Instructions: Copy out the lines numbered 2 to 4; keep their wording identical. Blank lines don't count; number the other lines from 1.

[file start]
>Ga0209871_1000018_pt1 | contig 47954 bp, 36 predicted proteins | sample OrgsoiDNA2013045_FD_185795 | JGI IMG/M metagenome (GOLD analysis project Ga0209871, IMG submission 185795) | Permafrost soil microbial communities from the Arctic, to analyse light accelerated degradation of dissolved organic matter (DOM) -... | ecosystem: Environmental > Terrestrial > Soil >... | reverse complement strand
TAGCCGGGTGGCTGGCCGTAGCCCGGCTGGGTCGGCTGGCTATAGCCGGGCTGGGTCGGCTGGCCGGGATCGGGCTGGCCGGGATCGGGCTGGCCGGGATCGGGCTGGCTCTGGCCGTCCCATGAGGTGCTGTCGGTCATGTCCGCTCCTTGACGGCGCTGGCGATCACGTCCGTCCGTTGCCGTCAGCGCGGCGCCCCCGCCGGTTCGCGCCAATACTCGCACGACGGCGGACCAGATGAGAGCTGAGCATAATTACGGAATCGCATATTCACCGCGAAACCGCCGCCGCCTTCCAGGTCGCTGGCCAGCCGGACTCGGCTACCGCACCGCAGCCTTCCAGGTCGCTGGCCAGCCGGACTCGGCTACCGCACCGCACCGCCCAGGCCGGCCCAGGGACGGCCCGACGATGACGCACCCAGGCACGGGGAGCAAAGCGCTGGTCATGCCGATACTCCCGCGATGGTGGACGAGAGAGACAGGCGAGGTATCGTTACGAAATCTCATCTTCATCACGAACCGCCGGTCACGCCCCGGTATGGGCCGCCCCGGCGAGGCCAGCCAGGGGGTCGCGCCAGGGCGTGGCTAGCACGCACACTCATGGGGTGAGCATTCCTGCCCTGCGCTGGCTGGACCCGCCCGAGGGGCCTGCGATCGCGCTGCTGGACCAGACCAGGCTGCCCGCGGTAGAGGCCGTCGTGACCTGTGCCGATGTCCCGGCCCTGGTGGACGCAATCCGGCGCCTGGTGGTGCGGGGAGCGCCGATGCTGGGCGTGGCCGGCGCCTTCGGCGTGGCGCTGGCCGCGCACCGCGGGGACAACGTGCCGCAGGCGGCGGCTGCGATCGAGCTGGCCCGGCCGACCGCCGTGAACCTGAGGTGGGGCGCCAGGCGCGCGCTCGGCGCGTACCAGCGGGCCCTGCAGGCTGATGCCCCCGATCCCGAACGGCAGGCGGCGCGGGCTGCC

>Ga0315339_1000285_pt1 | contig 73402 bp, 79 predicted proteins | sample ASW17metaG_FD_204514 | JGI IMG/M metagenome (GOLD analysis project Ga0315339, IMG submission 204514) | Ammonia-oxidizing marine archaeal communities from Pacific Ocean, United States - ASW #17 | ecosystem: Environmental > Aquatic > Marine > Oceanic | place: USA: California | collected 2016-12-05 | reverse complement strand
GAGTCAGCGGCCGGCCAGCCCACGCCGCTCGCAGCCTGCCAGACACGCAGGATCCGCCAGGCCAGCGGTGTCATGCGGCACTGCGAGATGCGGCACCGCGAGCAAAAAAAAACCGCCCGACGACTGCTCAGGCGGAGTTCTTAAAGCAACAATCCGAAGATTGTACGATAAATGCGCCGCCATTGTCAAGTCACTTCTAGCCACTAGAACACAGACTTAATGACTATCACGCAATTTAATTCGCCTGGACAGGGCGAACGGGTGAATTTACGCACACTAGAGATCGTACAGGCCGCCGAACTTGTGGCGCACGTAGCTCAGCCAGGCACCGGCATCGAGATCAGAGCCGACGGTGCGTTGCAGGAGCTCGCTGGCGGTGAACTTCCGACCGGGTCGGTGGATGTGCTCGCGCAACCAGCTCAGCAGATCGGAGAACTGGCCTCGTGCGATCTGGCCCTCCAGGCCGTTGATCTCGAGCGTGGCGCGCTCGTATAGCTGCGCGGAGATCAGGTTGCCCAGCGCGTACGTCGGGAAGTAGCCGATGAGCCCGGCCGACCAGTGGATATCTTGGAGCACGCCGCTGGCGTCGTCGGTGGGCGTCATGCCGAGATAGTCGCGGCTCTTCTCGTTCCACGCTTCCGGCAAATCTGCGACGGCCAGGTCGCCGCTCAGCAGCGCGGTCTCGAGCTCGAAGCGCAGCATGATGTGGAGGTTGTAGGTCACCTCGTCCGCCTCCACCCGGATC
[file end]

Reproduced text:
TAGCCGGGTGGCTGGCCGTAGCCCGGCTGGGTCGGCTGGCTATAGCCGGGCTGGGTCGGCTGGCCGGGATCGGGCTGGCCGGGATCGGGCTGGCCGGGATCGGGCTGGCTCTGGCCGTCCCATGAGGTGCTGTCGGTCATGTCCGCTCCTTGACGGCGCTGGCGATCACGTCCGTCCGTTGCCGTCAGCGCGGCGCCCCCGCCGGTTCGCGCCAATACTCGCACGACGGCGGACCAGATGAGAGCTGAGCATAATTACGGAATCGCATATTCACCGCGAAACCGCCGCCGCCTTCCAGGTCGCTGGCCAGCCGGACTCGGCTACCGCACCGCAGCCTTCCAGGTCGCTGGCCAGCCGGACTCGGCTACCGCACCGCACCGCCCAGGCCGGCCCAGGGACGGCCCGACGATGACGCACCCAGGCACGGGGAGCAAAGCGCTGGTCATGCCGATACTCCCGCGATGGTGGACGAGAGAGACAGGCGAGGTATCGTTACGAAATCTCATCTTCATCACGAACCGCCGGTCACGCCCCGGTATGGGCCGCCCCGGCGAGGCCAGCCAGGGGGTCGCGCCAGGGCGTGGCTAGCACGCACACTCATGGGGTGAGCATTCCTGCCCTGCGCTGGCTGGACCCGCCCGAGGGGCCTGCGATCGCGCTGCTGGACCAGACCAGGCTGCCCGCGGTAGAGGCCGTCGTGACCTGTGCCGATGTCCCGGCCCTGGTGGACGCAATCCGGCGCCTGGTGGTGCGGGGAGCGCCGATGCTGGGCGTGGCCGGCGCCTTCGGCGTGGCGCTGGCCGCGCACCGCGGGGACAACGTGCCGCAGGCGGCGGCTGCGATCGAGCTGGCCCGGCCGACCGCCGTGAACCTGAGGTGGGGCGCCAGGCGCGCGCTCGGCGCGTACCAGCGGGCCCTGCAGGCTGATGCCCCCGATCCCGAACGGCAGGCGGCGCGGGCTGCC

>Ga0315339_1000285_pt1 | contig 73402 bp, 79 predicted proteins | sample ASW17metaG_FD_204514 | JGI IMG/M metagenome (GOLD analysis project Ga0315339, IMG submission 204514) | Ammonia-oxidizing marine archaeal communities from Pacific Ocean, United States - ASW #17 | ecosystem: Environmental > Aquatic > Marine > Oceanic | place: USA: California | collected 2016-12-05 | reverse complement strand
GAGTCAGCGGCCGGCCAGCCCACGCCGCTCGCAGCCTGCCAGACACGCAGGATCCGCCAGGCCAGCGGTGTCATGCGGCACTGCGAGATGCGGCACCGCGAGCAAAAAAAAACCGCCCGACGACTGCTCAGGCGGAGTTCTTAAAGCAACAATCCGAAGATTGTACGATAAATGCGCCGCCATTGTCAAGTCACTTCTAGCCACTAGAACACAGACTTAATGACTATCACGCAATTTAATTCGCCTGGACAGGGCGAACGGGTGAATTTACGCACACTAGAGATCGTACAGGCCGCCGAACTTGTGGCGCACGTAGCTCAGCCAGGCACCGGCATCGAGATCAGAGCCGACGGTGCGTTGCAGGAGCTCGCTGGCGGTGAACTTCCGACCGGGTCGGTGGATGTGCTCGCGCAACCAGCTCAGCAGATCGGAGAACTGGCCTCGTGCGATCTGGCCCTCCAGGCCGTTGATCTCGAGCGTGGCGCGCTCGTATAGCTGCGCGGAGATCAGGTTGCCCAGCGCGTACGTCGGGAAGTAGCCGATGAGCCCGGCCGACCAGTGGATATCTTGGAGCACGCCGCTGGCGTCGTCGGTGGGCGTCATGCCGAGATAGTCGCGGCTCTTCTCGTTCCACGCTTCCGGCAAATCTGCGACGGCCAGGTCGCCGCTCAGCAGCGCGGTCTCGAGCTCGAAGCGCAGCATGATGTGGAGGTTGTAGGTCACCTCGTCCGCCTCCACCCGGATC